And now, who would not have supposed that the Teieans — in their first origin Athenian, as long established in Ionia, the fellow-citizens as an Anacreon — would have preserved, even in Thrace, the character of an intellectual people? The contrary, however, whatever may have been the reason of it, was without a doubt the case. Scarcely had the Teieans become Abderites when they began to degenerate; not that they altogether lost their former liveliness, and were changed into sheep, as Juvenal asserts of them — their liveliness merely took an extraordinary turn, and their imagination stole so decided a march upon their intellect, that they were never subsequently able to recall it.
The Abderites were not deficient in ideas, but their ideas seldom suited the present occasion — they spoke much, but ever without a moment’s thought what they should say, or how they should say it. The natural consequence of it was, that they rarely opened their mouths without giving utterance to some folly. Unluckily this bad habit extended itself to their deeds as well as their words, for they commonly shut the cage when the bird was flown. This drew upon them the reproach of thoughtlessness, but experience proved that they were none the better off when they did think.
Did any of their proceedings turn out exceedingly stupid (a circumstance anything but rare), the cause was sure to be that they wished to do it too well; and if any state business gave occasion to long and serious deliberation, it was almost a matter of certainty that of all possible decisions they would come to the very worst. They became at last a proverb among the Greeks; an Abderitish idea, an Abderitish trick, was among them pretty much the same thing as a Bull with us; or a Lalleburger among the Swiss; and the worthy Abderites failed not to furnish both jesters and laughers and a rich supply of subjects.
For the present, a few examples will do by way of proof. It once occurred to them that though a city like Abdera ought to have a fine fountain. They decided that it should be in the centre of the market-place , and in order to defray the cost they laid on a new tax; a celebrated sculptor was sent for from Athens in order to prepare a group of statues representing the god of the sea in a chariot drawn by sea-horses, and surrounded by Nymphs, Tritons and dolphins. It was intended that the sea-horses and dolphins should send forth jets d’eau from their nostrils.
But when the work was completed, and the statues placed in the spot, it unfortunately appeared that there was scarcely enough water to wet the noses of the dolphins; and when the fountain was playing, both they and the horses had the uncomfortable appearance of being afflicted with a severe cold. In order to put a stop to the laugh, the group was brought into the Temple of Neptune, and when exhibited to strangers the sacristan expressed his sorrow, in the name of the worshipful city of Abdera, that so rich and splendid a work of art was rendered useless by the poverty of Nature.
At another time they purchased a very lovely Venus, of ivory, which was reckoned upon the masterpiece of Praxiteles. It was about five feet high, and ought to have been placed upon an altar of the goddess. As soon as it arrived, all Abdera fell into ecstasies about the beauty of their Venus; for the Abderites considered themselves acute connoisseurs and enthusiastic lovers of the arts. “She is too beautiful,” exclaimed they with one voice, “to be placed on a low pedestal. A masterpiece that does our city so much honour, and which has cost us so much money, can scarcely be set too high; it should be the first thing that strikes the eye of the stranger on his entrance into Abdera.”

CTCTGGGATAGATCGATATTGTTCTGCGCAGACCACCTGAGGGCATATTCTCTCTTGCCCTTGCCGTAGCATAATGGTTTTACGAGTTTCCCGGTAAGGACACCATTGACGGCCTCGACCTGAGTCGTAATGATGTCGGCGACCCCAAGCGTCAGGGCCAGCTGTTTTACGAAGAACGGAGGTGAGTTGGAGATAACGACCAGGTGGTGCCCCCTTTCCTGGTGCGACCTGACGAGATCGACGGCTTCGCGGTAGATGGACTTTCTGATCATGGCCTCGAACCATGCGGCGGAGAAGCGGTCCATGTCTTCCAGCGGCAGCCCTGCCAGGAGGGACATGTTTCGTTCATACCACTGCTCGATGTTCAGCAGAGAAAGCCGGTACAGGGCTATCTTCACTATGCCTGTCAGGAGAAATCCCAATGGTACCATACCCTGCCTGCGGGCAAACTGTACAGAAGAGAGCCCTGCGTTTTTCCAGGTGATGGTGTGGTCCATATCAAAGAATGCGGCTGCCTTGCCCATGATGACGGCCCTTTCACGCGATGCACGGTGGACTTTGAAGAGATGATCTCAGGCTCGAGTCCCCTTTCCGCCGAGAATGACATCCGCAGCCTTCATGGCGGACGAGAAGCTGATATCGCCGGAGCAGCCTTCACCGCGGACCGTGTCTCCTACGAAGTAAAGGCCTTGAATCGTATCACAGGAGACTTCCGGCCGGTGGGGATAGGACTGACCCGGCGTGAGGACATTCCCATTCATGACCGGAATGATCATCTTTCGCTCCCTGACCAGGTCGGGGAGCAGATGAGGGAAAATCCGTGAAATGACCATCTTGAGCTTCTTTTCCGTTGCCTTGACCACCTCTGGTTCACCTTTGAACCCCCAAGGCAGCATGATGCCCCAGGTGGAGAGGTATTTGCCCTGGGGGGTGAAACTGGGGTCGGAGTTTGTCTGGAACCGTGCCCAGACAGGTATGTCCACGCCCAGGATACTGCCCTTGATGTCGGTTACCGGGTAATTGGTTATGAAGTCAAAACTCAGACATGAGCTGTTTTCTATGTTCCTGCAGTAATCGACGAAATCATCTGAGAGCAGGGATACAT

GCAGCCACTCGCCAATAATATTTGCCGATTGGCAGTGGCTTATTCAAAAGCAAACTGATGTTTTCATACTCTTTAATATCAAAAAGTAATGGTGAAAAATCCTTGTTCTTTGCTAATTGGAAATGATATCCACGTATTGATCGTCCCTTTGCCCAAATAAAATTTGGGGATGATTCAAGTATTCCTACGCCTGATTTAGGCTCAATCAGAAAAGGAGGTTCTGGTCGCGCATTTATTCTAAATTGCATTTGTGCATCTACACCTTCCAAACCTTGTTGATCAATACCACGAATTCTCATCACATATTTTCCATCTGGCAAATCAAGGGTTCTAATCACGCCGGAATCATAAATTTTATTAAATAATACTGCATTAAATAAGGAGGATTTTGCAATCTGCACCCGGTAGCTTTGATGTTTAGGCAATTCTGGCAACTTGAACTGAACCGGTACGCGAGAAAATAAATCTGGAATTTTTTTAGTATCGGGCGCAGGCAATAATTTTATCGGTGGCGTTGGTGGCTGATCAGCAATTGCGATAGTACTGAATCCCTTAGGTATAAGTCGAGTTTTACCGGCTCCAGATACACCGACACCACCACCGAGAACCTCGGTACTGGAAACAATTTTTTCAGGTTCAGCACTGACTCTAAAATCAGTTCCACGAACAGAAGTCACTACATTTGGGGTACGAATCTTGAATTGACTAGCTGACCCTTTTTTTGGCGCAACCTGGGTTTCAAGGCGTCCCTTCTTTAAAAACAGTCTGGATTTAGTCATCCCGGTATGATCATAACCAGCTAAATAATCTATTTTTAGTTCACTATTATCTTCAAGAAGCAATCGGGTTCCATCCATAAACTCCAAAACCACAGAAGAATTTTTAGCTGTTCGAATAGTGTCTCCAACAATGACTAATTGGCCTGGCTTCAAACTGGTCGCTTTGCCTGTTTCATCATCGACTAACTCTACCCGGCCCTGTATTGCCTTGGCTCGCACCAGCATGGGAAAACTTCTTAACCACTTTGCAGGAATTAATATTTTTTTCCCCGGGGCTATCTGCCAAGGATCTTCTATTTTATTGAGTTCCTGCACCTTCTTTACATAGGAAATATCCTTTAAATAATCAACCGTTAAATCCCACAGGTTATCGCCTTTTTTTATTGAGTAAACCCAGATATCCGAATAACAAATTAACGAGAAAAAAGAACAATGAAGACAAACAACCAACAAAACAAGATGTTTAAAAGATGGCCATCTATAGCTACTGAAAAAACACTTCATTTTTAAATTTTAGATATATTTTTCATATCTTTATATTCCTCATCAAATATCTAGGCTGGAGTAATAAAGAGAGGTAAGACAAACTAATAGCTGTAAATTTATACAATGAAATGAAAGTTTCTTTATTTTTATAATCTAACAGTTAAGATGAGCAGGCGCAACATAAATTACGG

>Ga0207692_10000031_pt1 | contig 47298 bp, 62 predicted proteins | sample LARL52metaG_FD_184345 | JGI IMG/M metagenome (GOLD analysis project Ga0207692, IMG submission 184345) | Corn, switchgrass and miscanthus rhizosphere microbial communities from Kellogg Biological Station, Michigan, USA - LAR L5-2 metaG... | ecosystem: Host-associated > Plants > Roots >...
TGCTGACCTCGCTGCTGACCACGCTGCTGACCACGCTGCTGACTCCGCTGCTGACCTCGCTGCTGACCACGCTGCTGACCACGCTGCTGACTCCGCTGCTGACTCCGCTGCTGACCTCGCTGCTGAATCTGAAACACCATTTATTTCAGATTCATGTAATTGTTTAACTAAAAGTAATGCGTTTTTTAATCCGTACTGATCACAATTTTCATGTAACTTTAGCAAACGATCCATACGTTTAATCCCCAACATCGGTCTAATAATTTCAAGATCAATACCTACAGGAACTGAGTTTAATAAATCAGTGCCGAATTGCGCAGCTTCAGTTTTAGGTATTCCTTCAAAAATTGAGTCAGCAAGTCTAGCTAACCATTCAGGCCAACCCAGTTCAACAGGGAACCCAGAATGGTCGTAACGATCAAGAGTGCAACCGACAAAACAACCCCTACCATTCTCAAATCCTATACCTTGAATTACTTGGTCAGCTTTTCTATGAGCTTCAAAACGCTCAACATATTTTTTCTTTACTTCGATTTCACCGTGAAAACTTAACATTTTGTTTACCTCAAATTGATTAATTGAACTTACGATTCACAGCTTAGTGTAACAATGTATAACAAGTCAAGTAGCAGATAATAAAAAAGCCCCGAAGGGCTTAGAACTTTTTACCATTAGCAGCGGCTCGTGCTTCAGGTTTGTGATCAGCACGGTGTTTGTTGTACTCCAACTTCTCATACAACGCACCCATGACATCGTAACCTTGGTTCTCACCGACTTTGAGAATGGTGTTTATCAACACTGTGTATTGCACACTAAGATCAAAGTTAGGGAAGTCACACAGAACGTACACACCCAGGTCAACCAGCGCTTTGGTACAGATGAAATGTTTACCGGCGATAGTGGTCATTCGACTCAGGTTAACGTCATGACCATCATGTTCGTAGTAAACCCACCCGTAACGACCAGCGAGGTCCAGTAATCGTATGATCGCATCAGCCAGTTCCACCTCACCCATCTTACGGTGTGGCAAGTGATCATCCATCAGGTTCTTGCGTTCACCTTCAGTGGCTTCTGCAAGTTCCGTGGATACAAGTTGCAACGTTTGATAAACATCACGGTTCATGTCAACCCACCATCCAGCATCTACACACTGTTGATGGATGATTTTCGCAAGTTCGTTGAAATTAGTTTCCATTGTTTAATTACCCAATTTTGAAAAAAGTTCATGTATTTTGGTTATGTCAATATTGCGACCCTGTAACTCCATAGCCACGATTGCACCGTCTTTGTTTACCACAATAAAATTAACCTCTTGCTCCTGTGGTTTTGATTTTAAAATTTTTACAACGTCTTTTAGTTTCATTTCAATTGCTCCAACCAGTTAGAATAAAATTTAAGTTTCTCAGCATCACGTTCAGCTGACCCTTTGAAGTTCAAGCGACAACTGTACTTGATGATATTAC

In consequence of this happy thought, they placed the small and exquisite statue upon an obelisk eighty feet in height; and as it was quite impossible at that distance to know whether it was a Venus or an oyster-wench, it became necessary to assure all strangers that nothing more could be seen.
These instances will be sufficient to prove that no injustice was done to the Abderites when they were characterized as blunderers; but it is doubtful whether any proceeding could display their character in a stronger light than the following. According to the testimony of Justin, they allowed the frogs to increase in and about their city to such an extent that they were at last obliged to give place to their croaking fellow-citizens, and the result was, that, under the protection of King Cassander, the Abderites removed the frogs to another place. The misfortune did not fall upon them without warning. A wise man who dwelt among them told them long previously that this would finally be the case.
Indeed, the fault lay wholly in the means the Abderites adopted to avoid the evil; only they could not be induced to see this. What ought, however, to have opened their eyes was the fact that they had not been many months removed from Abdera when a number of cranes came down from the region of Gerania, and so completely cleared away the frogs, that, for a mile round Abdera, not one remained to greet the returning spring with the chorus “croak! croak!”

To be continued…


Christoph Martin Wieland by Jagemann 1805

Christoph Martin Wieland by Jagemann 1805